Comedy RPGs are a tough nut to crack. There are broadly two challenges to writing funny role-playing games, and even the best ones have only overcome one of these two. The first challenge is to create humor from situations and premises that remain relevant. Paranoia is one of the most successful games at doing this, and that’s because ultimately the humor is about RPGs themselves and violating in-game expectations. The second challenge is to create a game that remains funny after the first session. While there’s no formula to solving this challenge yet, leaning on structures from other long-running comedy media is certainly a viable strategy. Teenagers From Outer Space is a comedy game from the mind of Mike Pondsmith, best known as the designer of Cyberpunk. Using tropes from comedy anime, he created a game that is light, smart, and self-aware about how it’s going to be played. Unfortunately, this game is 23 years old (33 years old if you count the first edition) and feels that way, which can lead to some awkward reading in a game about teen romance. Teenagers From Outer Space was given away for free as part of R. Talsorian’s response to the current pandemic, so now is as good a time as ever to take a look.
Sure, you could enlist and get issued a giant robot by your space military. Or you could be a traditionalist and just
steal fall into the cockpit of the nearest mecha to start your adventure. Why trust some other engineer’s design, though? You’ll be making your own story, why not your own mecha to tell it with? Well if that’s what you want to do then you’re in luck, because that’s what we’re doing for one last G.E.N.E.S.Y.S. Mecha System Hack using the Genesys system from Fantasy Flight Games!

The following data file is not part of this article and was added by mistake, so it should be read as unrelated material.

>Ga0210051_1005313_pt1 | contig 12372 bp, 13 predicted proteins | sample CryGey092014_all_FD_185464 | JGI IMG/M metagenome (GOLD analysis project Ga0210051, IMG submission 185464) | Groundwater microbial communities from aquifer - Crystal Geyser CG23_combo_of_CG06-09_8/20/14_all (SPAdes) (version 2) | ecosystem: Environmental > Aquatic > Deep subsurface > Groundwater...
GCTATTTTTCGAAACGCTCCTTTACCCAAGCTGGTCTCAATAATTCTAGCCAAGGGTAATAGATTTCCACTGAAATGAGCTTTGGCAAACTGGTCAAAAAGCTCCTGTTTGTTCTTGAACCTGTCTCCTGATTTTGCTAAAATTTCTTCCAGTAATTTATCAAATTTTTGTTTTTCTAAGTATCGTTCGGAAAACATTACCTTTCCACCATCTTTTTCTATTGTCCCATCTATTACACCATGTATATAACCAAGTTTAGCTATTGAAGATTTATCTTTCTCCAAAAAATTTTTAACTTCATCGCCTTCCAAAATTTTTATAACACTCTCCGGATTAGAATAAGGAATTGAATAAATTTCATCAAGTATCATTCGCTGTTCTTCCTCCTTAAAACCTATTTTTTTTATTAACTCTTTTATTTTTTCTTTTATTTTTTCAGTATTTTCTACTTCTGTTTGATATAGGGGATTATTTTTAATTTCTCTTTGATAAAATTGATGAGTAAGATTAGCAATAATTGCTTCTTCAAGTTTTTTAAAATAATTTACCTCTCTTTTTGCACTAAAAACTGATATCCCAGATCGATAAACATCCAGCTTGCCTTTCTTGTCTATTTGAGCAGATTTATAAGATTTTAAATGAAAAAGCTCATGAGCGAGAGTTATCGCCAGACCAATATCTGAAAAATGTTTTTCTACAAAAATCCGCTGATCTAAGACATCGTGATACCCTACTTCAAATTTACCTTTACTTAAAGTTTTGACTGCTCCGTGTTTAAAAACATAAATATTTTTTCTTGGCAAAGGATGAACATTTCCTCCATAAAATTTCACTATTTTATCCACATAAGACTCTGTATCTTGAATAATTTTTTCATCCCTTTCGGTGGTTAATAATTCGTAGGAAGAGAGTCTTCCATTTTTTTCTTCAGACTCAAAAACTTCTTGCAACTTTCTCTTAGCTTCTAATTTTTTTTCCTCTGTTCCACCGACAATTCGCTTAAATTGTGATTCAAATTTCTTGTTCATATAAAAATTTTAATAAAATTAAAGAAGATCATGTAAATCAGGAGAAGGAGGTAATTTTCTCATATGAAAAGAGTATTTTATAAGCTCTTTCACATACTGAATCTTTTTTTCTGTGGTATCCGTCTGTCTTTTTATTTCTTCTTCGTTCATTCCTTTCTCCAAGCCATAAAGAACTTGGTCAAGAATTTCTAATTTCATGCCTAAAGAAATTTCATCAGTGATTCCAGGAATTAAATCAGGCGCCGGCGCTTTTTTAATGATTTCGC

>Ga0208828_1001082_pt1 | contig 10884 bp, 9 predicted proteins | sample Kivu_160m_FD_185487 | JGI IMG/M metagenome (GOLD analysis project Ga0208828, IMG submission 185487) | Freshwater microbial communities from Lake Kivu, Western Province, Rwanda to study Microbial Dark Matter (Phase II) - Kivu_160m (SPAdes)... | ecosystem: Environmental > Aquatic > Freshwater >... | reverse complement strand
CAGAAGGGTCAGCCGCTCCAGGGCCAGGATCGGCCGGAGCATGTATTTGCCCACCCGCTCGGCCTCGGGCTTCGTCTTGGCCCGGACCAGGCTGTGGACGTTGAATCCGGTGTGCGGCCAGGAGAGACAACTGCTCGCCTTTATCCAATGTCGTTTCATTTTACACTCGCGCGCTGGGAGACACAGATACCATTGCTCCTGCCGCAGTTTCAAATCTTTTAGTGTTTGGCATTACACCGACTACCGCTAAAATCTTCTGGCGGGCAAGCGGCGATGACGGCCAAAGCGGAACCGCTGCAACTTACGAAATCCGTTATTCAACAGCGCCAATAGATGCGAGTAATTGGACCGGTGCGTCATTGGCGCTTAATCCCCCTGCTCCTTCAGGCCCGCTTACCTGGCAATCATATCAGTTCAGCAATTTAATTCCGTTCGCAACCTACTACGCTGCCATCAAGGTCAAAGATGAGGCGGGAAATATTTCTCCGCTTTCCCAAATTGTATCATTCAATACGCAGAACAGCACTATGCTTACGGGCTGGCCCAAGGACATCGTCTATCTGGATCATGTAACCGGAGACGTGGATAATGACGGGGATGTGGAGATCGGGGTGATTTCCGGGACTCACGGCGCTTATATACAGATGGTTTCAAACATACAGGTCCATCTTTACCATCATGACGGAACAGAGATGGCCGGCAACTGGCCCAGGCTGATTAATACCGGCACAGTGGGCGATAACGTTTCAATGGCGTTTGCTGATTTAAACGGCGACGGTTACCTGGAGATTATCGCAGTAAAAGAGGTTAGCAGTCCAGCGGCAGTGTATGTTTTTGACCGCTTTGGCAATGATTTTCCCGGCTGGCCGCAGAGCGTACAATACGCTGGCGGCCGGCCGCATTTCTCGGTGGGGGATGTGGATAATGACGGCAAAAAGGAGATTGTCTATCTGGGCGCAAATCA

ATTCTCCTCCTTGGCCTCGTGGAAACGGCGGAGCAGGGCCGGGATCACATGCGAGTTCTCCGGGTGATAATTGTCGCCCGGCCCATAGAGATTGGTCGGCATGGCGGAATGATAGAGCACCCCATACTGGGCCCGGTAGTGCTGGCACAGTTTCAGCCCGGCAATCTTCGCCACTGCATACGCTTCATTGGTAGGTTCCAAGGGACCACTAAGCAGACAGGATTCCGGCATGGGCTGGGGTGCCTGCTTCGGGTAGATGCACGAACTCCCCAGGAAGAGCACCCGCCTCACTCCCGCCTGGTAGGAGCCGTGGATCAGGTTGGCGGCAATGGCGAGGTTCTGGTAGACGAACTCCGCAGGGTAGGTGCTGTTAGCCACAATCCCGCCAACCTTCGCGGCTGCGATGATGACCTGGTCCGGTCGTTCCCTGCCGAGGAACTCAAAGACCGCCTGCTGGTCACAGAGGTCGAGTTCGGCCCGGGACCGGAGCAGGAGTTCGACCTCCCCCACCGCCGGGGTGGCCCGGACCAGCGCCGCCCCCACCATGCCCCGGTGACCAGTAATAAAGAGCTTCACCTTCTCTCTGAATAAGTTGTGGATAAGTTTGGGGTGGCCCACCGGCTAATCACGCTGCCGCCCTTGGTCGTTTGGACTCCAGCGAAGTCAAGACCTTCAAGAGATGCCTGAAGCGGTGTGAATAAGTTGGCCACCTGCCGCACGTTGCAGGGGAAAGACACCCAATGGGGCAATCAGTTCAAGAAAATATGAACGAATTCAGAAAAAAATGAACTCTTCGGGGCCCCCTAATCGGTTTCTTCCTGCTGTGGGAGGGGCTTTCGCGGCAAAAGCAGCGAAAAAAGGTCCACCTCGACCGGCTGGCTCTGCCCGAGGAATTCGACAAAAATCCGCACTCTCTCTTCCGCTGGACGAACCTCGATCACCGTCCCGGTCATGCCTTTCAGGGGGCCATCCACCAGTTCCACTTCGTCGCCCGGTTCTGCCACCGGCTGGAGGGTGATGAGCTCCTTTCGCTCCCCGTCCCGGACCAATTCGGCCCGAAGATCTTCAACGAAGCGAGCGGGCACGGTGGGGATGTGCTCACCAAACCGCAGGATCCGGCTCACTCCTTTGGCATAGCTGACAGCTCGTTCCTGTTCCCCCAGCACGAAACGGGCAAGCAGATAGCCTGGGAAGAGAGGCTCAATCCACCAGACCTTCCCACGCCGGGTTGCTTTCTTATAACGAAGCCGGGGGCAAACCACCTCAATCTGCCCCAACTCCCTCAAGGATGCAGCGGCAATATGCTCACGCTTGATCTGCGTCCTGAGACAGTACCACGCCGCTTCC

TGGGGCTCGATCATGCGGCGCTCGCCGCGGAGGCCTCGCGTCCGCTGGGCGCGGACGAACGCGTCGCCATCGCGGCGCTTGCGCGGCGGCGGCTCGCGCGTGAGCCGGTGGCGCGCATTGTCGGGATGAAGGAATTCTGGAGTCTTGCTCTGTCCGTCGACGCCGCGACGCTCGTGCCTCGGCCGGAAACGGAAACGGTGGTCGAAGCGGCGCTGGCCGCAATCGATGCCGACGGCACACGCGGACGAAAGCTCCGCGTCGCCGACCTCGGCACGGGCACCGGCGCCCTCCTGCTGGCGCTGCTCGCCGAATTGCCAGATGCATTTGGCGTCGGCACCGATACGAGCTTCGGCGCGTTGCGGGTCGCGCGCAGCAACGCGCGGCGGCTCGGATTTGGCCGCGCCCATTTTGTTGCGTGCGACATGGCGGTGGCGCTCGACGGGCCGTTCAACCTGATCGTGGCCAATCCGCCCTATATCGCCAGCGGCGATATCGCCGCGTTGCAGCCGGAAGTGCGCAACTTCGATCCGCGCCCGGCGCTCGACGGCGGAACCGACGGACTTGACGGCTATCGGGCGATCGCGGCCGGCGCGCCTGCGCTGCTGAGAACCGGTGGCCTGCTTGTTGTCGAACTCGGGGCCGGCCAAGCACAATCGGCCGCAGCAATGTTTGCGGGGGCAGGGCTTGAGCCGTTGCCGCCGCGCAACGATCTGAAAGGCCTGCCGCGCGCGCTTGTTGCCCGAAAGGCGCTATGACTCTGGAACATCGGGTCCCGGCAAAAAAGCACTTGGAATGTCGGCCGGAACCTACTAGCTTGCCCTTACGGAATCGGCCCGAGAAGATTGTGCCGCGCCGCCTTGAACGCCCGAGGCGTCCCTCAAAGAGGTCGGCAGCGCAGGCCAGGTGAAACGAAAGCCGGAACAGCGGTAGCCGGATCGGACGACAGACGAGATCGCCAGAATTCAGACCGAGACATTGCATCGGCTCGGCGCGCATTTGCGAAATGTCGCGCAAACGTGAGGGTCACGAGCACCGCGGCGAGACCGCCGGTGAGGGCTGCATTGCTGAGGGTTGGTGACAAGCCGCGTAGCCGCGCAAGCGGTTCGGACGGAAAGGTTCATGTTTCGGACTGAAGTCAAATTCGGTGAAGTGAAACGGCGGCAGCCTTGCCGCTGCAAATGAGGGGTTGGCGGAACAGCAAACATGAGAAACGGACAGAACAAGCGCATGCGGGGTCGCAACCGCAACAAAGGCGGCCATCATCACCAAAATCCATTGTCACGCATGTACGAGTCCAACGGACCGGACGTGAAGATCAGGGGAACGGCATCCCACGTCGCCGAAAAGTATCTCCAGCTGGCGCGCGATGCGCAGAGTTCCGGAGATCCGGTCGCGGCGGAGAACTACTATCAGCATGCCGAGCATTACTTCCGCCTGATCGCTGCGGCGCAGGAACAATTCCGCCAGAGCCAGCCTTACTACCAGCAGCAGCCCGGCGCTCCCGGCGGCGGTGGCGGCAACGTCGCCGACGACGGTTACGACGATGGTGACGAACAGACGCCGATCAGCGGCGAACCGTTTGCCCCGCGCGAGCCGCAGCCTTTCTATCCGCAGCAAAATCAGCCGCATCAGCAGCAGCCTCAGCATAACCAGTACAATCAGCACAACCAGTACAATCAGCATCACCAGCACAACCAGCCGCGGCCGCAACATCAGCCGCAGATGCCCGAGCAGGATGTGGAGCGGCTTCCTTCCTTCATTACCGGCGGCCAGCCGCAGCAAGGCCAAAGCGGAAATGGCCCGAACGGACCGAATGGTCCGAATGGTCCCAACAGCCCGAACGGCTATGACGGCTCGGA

Ah, Mecha-Mooks. While the heroes and named villains of the piece get their shiny super prototypes and custom machines, the nameless grunts get bargain bin robots that might as well be made of cardboard with a jet fuel filling. Hey, just look at the OZ-06Ms Leo from Gundam Wing, the fandom would have you believe a stiff breeze causes one of those things to erupt in a fireball. But . . . when a named character hops in one, it still manages to accomplish something without dying instantly. So how do you get Mecha-Mooks to use in a Genesys Mecha game when the same machine can be used by the weakest of Minions and the most dreadful Nemesis? Once you’ve answered that question, how do you make the bad guys stand out from their goodie two shoes counterparts? Let’s find out in this latest System Hack for Mecha in Fantasy Flight Games’s Genesys! Continue reading System Hack: Genesys Mecha: Minions and Adversaries
Things get lonely out here in the Long Rim, especially when you’re laying an ambush for the pirate who almost killed you a month ago. A white hot sun beats down on the black-glass face of my SSC METALMARK, but I’ve dimmed the cockpit displays and cranked the internal temperature controls way down. Gotta stay frosty.
Welcome to Lancer, a game of big robots, big guns, and big personalities. If you’ve ever wanted to fly through space tinkering with the parts of your mech and the hearts of your enemies, Lancer is the game for you. Continue reading The Independents: Lancer
It probably won’t surprise you to hear that distributing RPGs can be a major pain, especially for independent publishers. Printing physical copies, funding shipping and distribution, dealing with returns, controlling PDF disbursement, combating pirates—the list of issues goes on. Some authors have chosen to sell games through their own websites, but many turn to the monolithic marketplace of RPG sales: DriveThruRPG. Despite some overlap with Kickstarter and Patreon, DriveThru is clearly the leader in both physical and digital RPG fulfillment.
That being said, a curious challenger to DriveThru’s platform has begun to stir up some discussion within the indie RPG scene: itch.io.